South Africa’s NCC Labels Obelisk A Crypto Pyramid Scheme 

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Crypto Regulation Editors' Choice
South Africa’s NCC Labels Obelisk A Crypto Pyramid Scheme 

South Africa’s National Consumer Commission (NCC) has released a report declaring Obelisk a crypto pyramid scheme. Over 4,000 participants who were housed in eight WhatsApp groups lost over R112 million to fraudsters allegedly selling BTC mining machines.

South Africans Lose Funds To Obelisk Crypto Scam

Meanwhile, the recent report comes after the commission received complaints from users stating that Obelisk promoters have defrauded them of their hard-earned money. The statement published on October 21st shed more light on the incident. 

Complaints reported that relatives and close friends persuaded them to invest funds to buy a BTC mining machine from a supposed seller, Obelisk. Those who recruited the complainants promised them that the machine would allow them to generate income daily.

According to them, the mining machine cost between R340, 000 to R450,000. The report said:

“People were recruited via social media sites like Facebook and the likes where they were expected to make a small investment in order to participate. They were enlisted to several Obelisk WhatsApp groups after signing up and paying their initial investment.”

Further, the report stated that certain participants were given minimal returns after investing. The aim is to entice them to make bigger investments. 

Problem Began When Users Could Not Make Withdrawals

In addition, the investors claimed the problem began after they put in huge sums of money and could not make withdrawals. When they confronted the operators, they blocked and removed them from the general group chat.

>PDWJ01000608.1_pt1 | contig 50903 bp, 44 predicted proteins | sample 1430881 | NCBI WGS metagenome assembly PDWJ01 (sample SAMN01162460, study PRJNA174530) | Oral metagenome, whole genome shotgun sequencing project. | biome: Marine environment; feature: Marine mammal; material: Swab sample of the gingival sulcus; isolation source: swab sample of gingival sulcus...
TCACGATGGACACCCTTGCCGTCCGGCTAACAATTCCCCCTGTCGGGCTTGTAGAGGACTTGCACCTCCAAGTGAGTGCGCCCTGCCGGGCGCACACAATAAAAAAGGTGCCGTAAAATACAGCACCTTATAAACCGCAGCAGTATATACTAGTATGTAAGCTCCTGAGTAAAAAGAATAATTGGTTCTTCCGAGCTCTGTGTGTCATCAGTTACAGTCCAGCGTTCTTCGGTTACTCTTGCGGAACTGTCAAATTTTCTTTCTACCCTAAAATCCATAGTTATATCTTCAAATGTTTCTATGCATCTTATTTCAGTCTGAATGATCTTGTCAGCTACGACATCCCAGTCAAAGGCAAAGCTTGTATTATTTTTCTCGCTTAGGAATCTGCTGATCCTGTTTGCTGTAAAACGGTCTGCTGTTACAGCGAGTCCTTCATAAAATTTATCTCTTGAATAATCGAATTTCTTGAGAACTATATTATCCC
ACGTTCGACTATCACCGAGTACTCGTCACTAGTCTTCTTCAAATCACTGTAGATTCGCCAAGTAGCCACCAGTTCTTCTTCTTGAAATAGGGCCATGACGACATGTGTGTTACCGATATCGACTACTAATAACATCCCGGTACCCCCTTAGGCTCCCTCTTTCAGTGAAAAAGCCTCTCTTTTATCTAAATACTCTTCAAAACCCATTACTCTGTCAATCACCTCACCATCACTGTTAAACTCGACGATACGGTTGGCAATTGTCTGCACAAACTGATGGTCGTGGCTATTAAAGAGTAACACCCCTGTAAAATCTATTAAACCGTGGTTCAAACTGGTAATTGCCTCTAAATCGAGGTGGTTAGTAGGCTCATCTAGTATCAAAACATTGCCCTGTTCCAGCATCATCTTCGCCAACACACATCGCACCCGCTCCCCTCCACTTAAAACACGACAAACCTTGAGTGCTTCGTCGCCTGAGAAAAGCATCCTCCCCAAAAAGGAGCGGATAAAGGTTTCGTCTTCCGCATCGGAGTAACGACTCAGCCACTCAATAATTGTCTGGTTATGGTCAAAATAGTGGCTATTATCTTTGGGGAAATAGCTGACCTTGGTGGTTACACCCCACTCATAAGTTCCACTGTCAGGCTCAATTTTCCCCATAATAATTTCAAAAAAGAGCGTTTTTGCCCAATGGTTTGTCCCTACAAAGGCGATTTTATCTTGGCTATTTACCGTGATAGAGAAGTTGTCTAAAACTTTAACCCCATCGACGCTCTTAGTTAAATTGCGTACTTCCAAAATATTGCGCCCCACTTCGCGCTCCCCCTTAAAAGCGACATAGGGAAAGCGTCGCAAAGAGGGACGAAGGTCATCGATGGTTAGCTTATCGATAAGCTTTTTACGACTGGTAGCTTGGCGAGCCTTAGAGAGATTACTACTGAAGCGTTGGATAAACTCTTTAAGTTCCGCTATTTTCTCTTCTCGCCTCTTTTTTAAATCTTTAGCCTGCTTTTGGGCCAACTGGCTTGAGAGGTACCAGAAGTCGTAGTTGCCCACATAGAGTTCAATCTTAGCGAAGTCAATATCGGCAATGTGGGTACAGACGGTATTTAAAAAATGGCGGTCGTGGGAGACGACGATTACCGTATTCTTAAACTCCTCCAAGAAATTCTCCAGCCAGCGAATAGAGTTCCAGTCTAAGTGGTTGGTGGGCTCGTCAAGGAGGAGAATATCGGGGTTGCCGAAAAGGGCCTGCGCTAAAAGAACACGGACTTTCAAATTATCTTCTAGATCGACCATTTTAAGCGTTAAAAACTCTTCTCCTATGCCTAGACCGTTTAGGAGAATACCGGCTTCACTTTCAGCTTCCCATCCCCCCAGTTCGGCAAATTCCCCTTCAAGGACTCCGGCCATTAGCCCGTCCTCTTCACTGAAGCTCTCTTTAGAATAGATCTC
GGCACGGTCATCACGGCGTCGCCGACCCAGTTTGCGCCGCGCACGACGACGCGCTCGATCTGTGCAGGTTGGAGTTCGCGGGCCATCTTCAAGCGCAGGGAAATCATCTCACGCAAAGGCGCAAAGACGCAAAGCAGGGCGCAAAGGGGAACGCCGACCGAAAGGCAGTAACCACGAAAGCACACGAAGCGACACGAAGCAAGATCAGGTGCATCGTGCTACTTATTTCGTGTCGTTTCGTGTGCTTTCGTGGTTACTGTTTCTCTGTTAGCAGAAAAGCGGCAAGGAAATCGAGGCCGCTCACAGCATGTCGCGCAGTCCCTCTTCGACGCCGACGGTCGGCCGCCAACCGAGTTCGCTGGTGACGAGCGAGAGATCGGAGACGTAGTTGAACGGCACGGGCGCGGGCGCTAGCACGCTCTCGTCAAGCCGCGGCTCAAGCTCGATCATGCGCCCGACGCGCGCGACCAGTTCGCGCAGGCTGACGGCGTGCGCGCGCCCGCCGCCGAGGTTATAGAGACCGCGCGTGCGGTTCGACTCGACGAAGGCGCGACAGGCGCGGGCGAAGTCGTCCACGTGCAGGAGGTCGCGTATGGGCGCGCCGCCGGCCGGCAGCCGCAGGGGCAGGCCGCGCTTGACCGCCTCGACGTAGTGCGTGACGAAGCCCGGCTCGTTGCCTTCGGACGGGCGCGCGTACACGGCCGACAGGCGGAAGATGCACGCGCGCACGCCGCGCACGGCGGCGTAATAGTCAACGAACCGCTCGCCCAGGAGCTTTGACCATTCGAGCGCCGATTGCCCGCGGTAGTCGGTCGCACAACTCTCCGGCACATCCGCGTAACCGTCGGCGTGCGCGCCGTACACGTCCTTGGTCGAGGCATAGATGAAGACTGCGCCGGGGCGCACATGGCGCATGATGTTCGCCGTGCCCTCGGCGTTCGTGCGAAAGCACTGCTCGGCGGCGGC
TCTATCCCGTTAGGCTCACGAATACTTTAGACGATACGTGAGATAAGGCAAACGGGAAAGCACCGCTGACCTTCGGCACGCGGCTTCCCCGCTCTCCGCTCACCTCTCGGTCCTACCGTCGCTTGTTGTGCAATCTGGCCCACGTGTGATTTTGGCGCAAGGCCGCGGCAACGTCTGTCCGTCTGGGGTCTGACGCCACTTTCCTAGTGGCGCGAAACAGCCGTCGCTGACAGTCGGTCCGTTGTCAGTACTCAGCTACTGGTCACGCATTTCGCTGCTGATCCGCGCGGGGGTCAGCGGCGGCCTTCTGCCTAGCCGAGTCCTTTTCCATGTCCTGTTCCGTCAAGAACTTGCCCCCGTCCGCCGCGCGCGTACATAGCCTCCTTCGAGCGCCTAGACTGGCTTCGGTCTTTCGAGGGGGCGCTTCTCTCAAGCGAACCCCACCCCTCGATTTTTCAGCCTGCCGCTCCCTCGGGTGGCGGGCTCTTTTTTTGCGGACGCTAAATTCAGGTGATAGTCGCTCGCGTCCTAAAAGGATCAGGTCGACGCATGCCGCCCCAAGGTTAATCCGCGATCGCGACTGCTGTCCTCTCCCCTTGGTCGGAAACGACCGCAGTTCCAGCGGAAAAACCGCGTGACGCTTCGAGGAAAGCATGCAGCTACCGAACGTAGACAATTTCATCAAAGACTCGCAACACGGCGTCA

According to the country’s Consumer Protection Act (CPA), a multiplication scheme is a system where an individual promises, offers or guarantees the participants a yearly interest rate that is 20% more than the repo rate from the date of the investment. 

Meanwhile, the NCC noted that non-South African citizens who used bank accounts in the country were behind to scheme. Hence, South African citizens reportedly opened bank accounts and gave them to the fraudsters. This same mechanism was used for cellphone numbers. 

As of now, the commission has gotten 25 complaints from investors whose losses total over R750,000. The number may continue to grow as more users lodge complaints. Unfortunately, the agency did not state if it would take action to recover the funds.

South Africans Lost R1.8bn To Scams in 2021

Besides, the Global Anti-Scam Alliance (GASA) posted a report this year tagged “Global State of Scams.” The report alleged that South Africans lost over R1.8bn to scams in 2021.

Meanwhile, Thezi Mabuza, the acting Commissioner of the NCC, said these pyramid schemes shot up in 2020 due to the Covid-19 pandemic, the high unemployment rate, and individuals looking for ways to make quick money in a short time.

Mabuza asked the public not to join such deceptive schemes and spare themselves suffering and heartbreak. Besides, these schemes are not new and have been in existence for a while. 

When such schemes collapse, the investors end up in financial distress. Some of them lose support from their families or even take drastic steps after the incident. 

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Ifeanyi Egede

Ifeanyi Egede is an experienced and versatile writer and researcher. He has keen interest in blockchain technology, cryptocurrencies, NFTs, Web3, metaverse, fintech and emerging technologies. He has tons of published works both online and in the print media. He has close to a decade of writing experience. When he is not writing, he spends time with his lovely wife and kids.